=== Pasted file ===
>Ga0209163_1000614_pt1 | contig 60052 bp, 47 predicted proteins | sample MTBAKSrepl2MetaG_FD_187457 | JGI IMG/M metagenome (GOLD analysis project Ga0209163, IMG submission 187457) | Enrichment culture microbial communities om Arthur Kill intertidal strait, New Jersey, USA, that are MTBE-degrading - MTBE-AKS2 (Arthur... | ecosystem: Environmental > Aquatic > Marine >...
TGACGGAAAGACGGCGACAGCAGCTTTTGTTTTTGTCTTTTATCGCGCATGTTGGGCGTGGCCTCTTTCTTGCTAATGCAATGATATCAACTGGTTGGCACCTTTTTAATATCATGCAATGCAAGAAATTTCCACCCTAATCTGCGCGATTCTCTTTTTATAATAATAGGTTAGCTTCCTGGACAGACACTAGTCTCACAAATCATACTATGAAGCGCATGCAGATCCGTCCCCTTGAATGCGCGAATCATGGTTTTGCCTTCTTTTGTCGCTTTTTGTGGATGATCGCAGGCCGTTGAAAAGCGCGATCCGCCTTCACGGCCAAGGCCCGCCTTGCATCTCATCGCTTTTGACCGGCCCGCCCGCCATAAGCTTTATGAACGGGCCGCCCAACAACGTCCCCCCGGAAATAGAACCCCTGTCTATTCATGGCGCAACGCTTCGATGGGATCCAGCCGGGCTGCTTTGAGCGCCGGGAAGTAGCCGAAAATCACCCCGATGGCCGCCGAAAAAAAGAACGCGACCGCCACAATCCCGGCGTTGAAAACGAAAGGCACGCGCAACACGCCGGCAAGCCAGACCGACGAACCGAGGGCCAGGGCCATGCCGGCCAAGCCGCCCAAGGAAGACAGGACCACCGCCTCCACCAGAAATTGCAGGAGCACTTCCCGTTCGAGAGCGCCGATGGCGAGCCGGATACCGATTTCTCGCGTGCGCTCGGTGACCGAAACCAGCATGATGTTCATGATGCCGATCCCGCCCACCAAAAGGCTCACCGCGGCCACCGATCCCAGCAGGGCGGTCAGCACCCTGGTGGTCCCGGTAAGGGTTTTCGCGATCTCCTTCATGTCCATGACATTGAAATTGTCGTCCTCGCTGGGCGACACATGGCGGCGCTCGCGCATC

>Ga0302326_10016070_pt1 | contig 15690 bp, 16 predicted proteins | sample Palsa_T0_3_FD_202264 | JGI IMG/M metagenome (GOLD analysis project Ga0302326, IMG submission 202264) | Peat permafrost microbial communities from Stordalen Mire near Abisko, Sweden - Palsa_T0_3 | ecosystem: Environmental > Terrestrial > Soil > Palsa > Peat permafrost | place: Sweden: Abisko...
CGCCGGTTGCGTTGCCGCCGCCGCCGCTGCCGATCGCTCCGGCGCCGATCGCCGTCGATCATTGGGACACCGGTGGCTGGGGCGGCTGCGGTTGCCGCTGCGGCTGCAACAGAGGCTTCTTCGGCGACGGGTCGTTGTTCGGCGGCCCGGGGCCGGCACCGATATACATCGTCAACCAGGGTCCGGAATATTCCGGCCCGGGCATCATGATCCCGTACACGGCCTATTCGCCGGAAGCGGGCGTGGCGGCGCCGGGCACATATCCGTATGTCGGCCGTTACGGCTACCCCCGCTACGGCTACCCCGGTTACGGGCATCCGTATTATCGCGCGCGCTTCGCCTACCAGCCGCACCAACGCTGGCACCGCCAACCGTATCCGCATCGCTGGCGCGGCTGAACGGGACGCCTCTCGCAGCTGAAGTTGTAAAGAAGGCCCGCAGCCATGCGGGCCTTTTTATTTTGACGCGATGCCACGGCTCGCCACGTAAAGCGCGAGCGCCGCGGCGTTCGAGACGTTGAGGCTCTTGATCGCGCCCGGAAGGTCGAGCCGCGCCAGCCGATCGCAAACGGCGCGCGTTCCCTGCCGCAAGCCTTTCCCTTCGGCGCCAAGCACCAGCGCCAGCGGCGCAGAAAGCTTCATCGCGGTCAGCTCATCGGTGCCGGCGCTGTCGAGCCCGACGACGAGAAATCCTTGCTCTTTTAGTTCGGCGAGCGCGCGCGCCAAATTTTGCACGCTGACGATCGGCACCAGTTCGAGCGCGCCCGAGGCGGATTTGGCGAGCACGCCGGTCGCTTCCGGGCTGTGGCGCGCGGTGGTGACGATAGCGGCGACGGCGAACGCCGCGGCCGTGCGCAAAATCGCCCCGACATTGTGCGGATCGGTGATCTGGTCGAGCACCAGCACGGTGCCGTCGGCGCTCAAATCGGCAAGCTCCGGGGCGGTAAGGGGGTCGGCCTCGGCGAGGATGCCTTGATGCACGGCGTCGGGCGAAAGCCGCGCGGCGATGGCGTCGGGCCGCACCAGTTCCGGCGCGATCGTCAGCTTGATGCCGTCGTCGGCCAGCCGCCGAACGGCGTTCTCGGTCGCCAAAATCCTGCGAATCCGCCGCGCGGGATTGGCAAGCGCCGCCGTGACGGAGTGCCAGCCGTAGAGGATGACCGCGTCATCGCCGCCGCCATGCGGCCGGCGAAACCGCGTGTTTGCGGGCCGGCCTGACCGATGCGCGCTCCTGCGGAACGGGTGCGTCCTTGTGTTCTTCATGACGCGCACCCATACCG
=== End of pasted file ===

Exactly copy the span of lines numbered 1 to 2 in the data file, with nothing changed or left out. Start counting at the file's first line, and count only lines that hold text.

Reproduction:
>Ga0209163_1000614_pt1 | contig 60052 bp, 47 predicted proteins | sample MTBAKSrepl2MetaG_FD_187457 | JGI IMG/M metagenome (GOLD analysis project Ga0209163, IMG submission 187457) | Enrichment culture microbial communities om Arthur Kill intertidal strait, New Jersey, USA, that are MTBE-degrading - MTBE-AKS2 (Arthur... | ecosystem: Environmental > Aquatic > Marine >...
TGACGGAAAGACGGCGACAGCAGCTTTTGTTTTTGTCTTTTATCGCGCATGTTGGGCGTGGCCTCTTTCTTGCTAATGCAATGATATCAACTGGTTGGCACCTTTTTAATATCATGCAATGCAAGAAATTTCCACCCTAATCTGCGCGATTCTCTTTTTATAATAATAGGTTAGCTTCCTGGACAGACACTAGTCTCACAAATCATACTATGAAGCGCATGCAGATCCGTCCCCTTGAATGCGCGAATCATGGTTTTGCCTTCTTTTGTCGCTTTTTGTGGATGATCGCAGGCCGTTGAAAAGCGCGATCCGCCTTCACGGCCAAGGCCCGCCTTGCATCTCATCGCTTTTGACCGGCCCGCCCGCCATAAGCTTTATGAACGGGCCGCCCAACAACGTCCCCCCGGAAATAGAACCCCTGTCTATTCATGGCGCAACGCTTCGATGGGATCCAGCCGGGCTGCTTTGAGCGCCGGGAAGTAGCCGAAAATCACCCCGATGGCCGCCGAAAAAAAGAACGCGACCGCCACAATCCCGGCGTTGAAAACGAAAGGCACGCGCAACACGCCGGCAAGCCAGACCGACGAACCGAGGGCCAGGGCCATGCCGGCCAAGCCGCCCAAGGAAGACAGGACCACCGCCTCCACCAGAAATTGCAGGAGCACTTCCCGTTCGAGAGCGCCGATGGCGAGCCGGATACCGATTTCTCGCGTGCGCTCGGTGACCGAAACCAGCATGATGTTCATGATGCCGATCCCGCCCACCAAAAGGCTCACCGCGGCCACCGATCCCAGCAGGGCGGTCAGCACCCTGGTGGTCCCGGTAAGGGTTTTCGCGATCTCCTTCATGTCCATGACATTGAAATTGTCGTCCTCGCTGGGCGACACATGGCGGCGCTCGCGCATC